Finland and Sweden submitted their applications to join NATO this morning. The two countries must now convince the members of their compatibility with the Atlantic Alliance and demonstrate that they will respect Article 5 of NATO. If the boss of the organization, Jens Stoltenberg, has promised a rapid process, Turkey continues to oppose the entry of the two countries.
It’s official. Finland and Sweden have just submitted their applications to join NATO. After the filing of these candidatures, the accession talks begin. Two meetings at NATO headquarters in Brussels will take place shortly. It will allow the candidates to convince the representatives of the 30 member countries that they are compatible with the Alliance in terms of rights, resources and that they are ready to commit if one of the member countries is attacked. A rule widely known as Article 5, founding NATO.
Anderson Adlercreutz is elected here to the Finnish Parliament. For him, this stage could be completed in a few days: “What we often say is that we are more compatible with NATO than many NATO countries. Another point is that: Finland, we “Let’s bring nuclear capabilities to NATO. We’re a security provider, not a security consumer. And we really believe NATO will be better off bringing in Finland and Sweden.”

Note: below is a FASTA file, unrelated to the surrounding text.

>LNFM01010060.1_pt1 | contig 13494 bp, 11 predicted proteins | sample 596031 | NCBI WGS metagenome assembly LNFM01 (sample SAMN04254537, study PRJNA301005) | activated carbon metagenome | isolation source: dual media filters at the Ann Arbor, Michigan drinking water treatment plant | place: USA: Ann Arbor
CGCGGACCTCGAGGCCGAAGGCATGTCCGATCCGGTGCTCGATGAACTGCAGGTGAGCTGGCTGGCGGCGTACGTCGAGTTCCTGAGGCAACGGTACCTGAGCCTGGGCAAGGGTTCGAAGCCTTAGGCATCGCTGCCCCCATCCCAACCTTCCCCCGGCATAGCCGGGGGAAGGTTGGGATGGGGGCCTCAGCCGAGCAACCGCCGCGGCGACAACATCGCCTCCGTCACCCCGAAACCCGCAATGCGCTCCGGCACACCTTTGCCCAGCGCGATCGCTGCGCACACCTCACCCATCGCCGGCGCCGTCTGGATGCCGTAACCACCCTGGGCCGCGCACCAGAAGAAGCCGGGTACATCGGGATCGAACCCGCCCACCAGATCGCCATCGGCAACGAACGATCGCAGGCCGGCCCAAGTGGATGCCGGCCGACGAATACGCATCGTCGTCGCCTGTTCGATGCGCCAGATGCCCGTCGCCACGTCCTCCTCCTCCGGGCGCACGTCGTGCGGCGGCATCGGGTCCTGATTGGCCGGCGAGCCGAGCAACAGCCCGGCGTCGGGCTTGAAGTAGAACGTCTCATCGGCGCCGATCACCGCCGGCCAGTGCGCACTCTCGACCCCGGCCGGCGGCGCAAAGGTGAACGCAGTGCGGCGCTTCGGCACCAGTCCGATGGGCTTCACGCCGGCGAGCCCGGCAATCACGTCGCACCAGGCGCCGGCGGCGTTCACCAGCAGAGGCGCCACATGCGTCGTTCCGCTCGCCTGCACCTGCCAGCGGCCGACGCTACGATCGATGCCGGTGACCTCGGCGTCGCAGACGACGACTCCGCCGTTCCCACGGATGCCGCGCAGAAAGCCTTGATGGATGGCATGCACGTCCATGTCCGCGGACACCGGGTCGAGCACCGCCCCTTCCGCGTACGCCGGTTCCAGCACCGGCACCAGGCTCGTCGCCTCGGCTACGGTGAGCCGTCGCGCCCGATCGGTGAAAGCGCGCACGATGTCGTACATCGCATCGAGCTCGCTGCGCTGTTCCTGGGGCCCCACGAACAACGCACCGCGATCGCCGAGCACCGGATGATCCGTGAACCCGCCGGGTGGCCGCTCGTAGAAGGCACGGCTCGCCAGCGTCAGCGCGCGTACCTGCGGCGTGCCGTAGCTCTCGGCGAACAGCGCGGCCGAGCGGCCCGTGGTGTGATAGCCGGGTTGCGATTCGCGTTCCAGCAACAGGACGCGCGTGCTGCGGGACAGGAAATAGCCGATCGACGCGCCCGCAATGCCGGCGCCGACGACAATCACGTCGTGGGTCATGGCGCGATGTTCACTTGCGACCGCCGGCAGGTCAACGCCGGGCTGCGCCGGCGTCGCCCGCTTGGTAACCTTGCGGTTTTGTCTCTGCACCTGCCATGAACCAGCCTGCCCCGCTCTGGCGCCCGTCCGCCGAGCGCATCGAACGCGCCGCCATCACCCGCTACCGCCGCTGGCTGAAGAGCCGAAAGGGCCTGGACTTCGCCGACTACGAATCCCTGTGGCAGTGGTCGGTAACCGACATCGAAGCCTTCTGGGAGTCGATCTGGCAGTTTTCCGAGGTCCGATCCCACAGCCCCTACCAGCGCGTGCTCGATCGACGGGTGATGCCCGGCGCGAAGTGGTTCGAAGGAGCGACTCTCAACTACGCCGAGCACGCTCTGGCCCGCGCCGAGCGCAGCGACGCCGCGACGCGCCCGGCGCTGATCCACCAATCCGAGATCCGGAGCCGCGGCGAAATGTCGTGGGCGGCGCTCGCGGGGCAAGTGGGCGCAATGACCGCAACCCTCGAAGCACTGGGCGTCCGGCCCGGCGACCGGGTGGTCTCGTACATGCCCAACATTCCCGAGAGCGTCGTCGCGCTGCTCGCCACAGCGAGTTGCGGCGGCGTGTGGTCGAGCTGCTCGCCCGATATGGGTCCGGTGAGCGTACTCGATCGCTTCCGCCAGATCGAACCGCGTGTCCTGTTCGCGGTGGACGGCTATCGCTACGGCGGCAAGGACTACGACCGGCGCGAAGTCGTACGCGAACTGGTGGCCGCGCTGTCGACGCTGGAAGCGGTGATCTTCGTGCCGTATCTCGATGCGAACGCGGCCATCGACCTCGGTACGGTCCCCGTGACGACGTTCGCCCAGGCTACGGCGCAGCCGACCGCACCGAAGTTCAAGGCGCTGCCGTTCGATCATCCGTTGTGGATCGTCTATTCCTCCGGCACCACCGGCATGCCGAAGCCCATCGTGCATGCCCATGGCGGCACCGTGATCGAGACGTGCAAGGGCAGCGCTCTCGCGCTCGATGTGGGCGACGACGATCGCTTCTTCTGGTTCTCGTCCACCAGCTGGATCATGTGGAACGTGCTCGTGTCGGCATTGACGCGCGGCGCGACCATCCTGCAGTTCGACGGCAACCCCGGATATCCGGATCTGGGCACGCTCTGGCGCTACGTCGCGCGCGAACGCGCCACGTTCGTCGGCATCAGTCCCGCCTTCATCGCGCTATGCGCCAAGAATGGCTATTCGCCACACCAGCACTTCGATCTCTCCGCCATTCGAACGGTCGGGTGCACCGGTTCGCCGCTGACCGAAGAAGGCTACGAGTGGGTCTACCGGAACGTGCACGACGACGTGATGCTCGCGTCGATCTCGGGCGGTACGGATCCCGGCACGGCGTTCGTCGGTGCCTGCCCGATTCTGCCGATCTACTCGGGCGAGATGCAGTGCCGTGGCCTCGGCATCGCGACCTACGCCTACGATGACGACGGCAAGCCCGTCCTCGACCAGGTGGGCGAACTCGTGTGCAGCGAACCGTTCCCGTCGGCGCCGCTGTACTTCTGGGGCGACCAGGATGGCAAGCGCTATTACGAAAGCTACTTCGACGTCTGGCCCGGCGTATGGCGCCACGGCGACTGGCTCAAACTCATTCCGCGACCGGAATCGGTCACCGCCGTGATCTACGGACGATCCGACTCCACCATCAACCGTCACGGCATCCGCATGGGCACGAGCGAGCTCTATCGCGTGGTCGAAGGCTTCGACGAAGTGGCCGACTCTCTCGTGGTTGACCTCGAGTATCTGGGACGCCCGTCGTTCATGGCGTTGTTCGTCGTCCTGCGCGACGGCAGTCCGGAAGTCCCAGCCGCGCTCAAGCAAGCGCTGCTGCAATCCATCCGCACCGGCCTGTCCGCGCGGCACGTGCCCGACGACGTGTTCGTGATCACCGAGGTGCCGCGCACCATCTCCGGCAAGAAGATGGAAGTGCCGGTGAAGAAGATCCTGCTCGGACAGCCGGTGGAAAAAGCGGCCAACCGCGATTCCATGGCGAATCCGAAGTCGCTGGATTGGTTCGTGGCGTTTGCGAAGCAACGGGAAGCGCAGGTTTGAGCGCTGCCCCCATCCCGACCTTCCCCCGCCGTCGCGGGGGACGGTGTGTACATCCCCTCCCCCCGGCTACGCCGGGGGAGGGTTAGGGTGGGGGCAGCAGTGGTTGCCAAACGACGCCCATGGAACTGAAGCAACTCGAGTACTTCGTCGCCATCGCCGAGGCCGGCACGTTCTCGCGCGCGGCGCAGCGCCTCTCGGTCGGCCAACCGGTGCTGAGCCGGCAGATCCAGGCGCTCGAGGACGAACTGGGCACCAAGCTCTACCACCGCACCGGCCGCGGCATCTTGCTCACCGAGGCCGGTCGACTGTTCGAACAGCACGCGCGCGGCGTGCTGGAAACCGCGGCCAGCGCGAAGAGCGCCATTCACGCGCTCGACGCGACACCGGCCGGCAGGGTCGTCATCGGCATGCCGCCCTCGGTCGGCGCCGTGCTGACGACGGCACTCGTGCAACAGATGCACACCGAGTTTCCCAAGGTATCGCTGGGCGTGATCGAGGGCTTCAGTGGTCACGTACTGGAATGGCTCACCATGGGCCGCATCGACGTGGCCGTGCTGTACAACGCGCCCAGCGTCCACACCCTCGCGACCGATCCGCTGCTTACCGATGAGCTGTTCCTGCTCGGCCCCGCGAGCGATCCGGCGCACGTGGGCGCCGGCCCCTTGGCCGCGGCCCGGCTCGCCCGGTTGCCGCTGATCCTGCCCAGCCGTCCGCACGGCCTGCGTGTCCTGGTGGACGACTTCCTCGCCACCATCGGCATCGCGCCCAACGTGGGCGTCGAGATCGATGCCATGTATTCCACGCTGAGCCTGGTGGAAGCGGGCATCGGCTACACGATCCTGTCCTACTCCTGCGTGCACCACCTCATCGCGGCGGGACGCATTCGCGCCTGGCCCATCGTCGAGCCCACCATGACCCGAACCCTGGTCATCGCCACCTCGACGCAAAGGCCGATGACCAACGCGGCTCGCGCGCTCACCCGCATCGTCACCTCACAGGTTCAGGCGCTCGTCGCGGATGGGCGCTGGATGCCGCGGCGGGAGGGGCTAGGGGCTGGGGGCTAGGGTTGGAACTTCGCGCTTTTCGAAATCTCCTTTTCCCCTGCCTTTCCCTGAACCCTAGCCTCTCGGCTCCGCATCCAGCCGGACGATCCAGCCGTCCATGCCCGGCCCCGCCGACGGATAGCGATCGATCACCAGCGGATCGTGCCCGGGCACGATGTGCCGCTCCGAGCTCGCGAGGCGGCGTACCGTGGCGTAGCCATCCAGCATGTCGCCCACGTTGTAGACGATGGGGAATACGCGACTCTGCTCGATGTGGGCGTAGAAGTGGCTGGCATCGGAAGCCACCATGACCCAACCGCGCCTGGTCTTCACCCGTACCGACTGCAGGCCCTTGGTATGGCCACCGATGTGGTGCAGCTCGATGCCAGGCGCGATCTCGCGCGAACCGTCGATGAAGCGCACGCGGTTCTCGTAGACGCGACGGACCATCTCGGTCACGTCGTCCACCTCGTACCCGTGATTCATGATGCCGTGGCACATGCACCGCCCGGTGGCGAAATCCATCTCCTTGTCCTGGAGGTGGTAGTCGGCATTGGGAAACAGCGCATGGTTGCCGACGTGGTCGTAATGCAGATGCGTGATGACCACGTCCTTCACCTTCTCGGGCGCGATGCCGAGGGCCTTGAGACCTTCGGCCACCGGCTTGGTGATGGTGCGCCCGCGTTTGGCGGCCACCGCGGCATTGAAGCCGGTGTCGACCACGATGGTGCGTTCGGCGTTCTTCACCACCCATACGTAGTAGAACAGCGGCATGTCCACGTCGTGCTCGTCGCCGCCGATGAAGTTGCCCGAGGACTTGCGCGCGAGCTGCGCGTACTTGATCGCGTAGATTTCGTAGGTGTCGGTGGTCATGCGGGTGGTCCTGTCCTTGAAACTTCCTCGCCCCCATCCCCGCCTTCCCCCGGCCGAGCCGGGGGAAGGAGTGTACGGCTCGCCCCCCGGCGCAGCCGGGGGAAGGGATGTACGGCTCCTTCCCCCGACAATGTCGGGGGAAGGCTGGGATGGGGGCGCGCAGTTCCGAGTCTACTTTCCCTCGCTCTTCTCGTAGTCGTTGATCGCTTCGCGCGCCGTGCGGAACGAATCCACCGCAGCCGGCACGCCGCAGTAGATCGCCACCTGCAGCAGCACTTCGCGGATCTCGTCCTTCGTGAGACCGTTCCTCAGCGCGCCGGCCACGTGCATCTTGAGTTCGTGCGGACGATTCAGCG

After this stage of the talks, the ratification process will begin. The Parliaments of each Member State will have to approve the request. This can take several months, even a year according to this elected official. But NATO boss Jens Stoltenberg has promised a quick process and security guarantees to Finland and Sweden, which he says he welcomes with open arms.
Promises that could be difficult to keep because the main obstacle seems to come from Turkey. The country, also a member of NATO, reaffirmed Monday its hostility to the entry of the two Scandinavian countries into the Alliance, despite diplomatic discussions over the weekend.